A visit to an integrative medicine conference.
by M.L. Harrison
When people learn I am an herbalist, they often share their frustration and dismay that their “regular doctor” does not sanction the inclusion of herbs and supplements in their diet and health care. Discouraging comments or disagreeable advice from their very important primary healthcare providers perplexes many people. Doctors’ responses range from “I don’t know anything about it” to “Where is the data? It has not been clinically proven.”
OK, fair enough. Doctors are reluctant to offer anything that has not been clinically proven because it is a risk. Should anything go wrong—side effects, allergic reaction or negative results from the inadvisable mixing of herbs and pharmaceuticals—they could get sued.
Curious about just exactly what data physicians require to recommend herbs and supplements and also what new information they look to for positive assurance, I attended the conference, “Natural Supplements: An Evidence-Based Update,” sponsored by the Scripps Center for Integrative Medicine in San Diego. The lineup of 27 speakers from around the country and Canada was impressive, with all but two being MDs or PhDs. The topics were indeed mostly about supplements, but some presentations included herbs, and there were workshops on medicinal spices; one on coffee, chocolate and tea brought herbs to the fore.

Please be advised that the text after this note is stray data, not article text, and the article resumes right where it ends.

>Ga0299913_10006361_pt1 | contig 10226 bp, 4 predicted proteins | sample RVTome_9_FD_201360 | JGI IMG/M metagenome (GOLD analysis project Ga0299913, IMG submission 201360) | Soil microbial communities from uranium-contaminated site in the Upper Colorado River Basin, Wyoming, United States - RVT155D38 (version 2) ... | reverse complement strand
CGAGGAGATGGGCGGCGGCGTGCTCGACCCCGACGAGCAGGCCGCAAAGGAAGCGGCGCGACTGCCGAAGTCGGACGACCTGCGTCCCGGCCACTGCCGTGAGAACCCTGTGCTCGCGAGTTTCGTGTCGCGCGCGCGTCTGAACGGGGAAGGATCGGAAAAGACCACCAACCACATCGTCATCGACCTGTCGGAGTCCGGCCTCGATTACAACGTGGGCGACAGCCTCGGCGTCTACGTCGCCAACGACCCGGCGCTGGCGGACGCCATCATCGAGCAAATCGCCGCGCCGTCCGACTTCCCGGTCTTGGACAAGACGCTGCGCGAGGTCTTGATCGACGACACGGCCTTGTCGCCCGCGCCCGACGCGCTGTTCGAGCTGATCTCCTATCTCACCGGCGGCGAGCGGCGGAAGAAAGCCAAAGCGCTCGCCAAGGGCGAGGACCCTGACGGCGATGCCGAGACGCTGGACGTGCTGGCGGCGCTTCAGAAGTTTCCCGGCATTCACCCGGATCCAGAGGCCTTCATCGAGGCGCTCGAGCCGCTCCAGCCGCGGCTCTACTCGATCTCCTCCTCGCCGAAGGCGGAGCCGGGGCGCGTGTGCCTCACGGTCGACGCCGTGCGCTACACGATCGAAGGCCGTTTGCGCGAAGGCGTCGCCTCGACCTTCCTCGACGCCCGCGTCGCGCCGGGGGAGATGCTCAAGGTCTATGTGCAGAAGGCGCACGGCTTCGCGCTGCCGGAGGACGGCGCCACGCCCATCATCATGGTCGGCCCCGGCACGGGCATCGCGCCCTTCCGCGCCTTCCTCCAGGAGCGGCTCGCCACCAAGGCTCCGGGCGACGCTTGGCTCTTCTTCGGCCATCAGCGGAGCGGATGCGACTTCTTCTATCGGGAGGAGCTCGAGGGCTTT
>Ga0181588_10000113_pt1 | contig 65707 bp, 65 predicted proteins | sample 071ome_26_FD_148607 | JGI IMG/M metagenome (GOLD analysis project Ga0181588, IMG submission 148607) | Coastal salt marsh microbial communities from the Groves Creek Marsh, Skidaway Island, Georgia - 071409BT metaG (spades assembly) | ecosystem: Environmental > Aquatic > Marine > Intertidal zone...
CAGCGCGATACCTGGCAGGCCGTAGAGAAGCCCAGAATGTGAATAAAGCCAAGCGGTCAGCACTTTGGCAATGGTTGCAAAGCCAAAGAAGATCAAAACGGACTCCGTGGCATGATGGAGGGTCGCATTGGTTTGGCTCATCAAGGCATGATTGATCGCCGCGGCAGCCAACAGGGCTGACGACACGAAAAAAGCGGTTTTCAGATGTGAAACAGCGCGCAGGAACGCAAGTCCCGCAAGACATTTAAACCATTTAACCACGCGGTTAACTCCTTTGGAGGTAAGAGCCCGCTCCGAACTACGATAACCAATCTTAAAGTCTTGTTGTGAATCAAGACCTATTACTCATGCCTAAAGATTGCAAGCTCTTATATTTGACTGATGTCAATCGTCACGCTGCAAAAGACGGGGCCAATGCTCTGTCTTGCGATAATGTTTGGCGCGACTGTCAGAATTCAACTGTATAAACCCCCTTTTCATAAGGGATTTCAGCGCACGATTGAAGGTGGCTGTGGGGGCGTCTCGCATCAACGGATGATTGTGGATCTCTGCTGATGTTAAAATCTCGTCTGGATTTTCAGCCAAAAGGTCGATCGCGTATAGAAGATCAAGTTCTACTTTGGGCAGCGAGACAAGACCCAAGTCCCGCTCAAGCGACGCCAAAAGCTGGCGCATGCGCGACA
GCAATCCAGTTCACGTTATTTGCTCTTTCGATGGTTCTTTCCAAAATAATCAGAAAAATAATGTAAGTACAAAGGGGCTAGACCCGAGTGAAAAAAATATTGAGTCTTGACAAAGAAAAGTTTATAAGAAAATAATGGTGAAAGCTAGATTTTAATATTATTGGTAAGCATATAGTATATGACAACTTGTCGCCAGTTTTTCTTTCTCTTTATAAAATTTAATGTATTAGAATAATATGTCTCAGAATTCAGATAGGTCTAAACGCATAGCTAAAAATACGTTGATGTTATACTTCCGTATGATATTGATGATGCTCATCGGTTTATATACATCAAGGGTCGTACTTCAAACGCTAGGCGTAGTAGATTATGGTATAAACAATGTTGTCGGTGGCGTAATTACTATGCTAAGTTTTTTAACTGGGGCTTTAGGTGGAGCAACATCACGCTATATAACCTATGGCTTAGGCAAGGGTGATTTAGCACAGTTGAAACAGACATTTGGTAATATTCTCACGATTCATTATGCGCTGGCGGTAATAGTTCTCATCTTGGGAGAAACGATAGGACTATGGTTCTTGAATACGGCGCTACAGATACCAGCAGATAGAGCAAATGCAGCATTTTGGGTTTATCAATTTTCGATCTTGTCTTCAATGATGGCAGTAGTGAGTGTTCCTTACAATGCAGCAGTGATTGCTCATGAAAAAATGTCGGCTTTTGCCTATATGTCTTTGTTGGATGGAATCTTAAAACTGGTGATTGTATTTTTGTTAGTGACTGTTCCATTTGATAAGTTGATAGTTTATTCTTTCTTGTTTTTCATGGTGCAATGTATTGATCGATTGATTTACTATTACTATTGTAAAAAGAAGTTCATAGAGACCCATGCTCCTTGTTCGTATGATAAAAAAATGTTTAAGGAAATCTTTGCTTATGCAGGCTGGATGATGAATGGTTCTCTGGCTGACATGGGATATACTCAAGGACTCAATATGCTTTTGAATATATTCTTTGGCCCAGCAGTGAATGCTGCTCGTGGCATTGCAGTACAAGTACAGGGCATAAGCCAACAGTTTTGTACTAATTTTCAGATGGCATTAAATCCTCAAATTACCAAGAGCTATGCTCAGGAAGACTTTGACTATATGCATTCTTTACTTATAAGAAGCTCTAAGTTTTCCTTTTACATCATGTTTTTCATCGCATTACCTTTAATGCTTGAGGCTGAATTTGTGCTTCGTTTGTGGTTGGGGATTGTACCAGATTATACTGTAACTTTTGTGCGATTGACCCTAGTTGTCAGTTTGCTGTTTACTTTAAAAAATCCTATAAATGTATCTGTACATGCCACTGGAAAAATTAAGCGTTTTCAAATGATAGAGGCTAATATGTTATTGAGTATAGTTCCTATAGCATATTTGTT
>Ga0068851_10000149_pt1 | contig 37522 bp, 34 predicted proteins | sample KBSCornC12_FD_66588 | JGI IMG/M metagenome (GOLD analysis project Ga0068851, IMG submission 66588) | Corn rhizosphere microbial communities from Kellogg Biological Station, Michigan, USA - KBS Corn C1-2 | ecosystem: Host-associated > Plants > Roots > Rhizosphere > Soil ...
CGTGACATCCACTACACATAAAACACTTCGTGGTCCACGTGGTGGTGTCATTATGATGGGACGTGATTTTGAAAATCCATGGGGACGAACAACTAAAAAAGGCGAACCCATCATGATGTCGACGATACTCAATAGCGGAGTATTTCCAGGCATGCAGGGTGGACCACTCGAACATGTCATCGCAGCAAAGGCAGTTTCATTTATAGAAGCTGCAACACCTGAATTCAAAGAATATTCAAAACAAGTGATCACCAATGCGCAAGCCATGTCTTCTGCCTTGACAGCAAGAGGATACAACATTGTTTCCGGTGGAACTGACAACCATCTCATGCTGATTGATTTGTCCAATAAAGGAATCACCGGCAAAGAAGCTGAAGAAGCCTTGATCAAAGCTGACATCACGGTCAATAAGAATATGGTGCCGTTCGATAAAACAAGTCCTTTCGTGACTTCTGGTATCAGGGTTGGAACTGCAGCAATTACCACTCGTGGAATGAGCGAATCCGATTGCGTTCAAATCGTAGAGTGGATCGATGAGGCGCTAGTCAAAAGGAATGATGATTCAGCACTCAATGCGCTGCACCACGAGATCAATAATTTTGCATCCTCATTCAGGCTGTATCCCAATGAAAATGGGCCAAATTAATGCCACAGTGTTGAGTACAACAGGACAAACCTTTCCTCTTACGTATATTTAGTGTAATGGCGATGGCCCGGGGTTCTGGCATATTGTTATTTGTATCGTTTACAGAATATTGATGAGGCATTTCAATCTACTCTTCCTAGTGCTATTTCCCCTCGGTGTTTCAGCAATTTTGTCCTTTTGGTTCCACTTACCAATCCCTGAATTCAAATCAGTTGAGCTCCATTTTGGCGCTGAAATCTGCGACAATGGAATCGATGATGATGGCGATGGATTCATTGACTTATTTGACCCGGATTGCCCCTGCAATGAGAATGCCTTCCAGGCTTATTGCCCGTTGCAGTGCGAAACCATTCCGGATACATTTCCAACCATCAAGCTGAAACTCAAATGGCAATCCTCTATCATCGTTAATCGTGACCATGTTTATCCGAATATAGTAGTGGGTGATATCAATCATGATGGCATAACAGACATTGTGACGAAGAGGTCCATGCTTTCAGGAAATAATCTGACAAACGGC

Mary Hardy, MD, reported on her review of herb and supplement clinical trials, listing significant results: Increased intake of Vitamin D improves bone health; folic acid was proven to improve cognitive function over a three-year period. Black cohosh is associated with reduced incidence of breast cancer. Red yeast rice has applications for coronary heart disease and diabetes and it lowered cholesterol. Genistein, an active agent from soy, benefits heart and bone health. Essential oil of lavender did not promote gynecomastia (breast growth in boys). Gargling with tea catechins reduced the risk of flu in elders. Smooth Move® tea was effective for constipation. Taking cranberry for four months significantly reduced the incidence of urinary tract infections in women who had been prone to have at least six per year. Hardy suggested that broader acceptance and use of herbs in healthcare would probably come with the introduction of “simples”—preparations using a single herb. Perhaps some day hospitals will offer chamomile tea for poor digestion and warming, or arnica oil might be used topically to relieve arthritis pain.
Mark Blumenthal, founder and executive director of the American Botanical Council and editor and publisher of HerbalGram magazine, was the voice of herbalism in his presentation, “The Role of the Herbalist: A Global Perspective and Future Trends.” He pointed out that herbs often offer a gentler, safer approach to medicine that may be more in line with the patient’s philosophy. He predicted wider consumer acceptance and demand as more research verifies the benefits of herbs.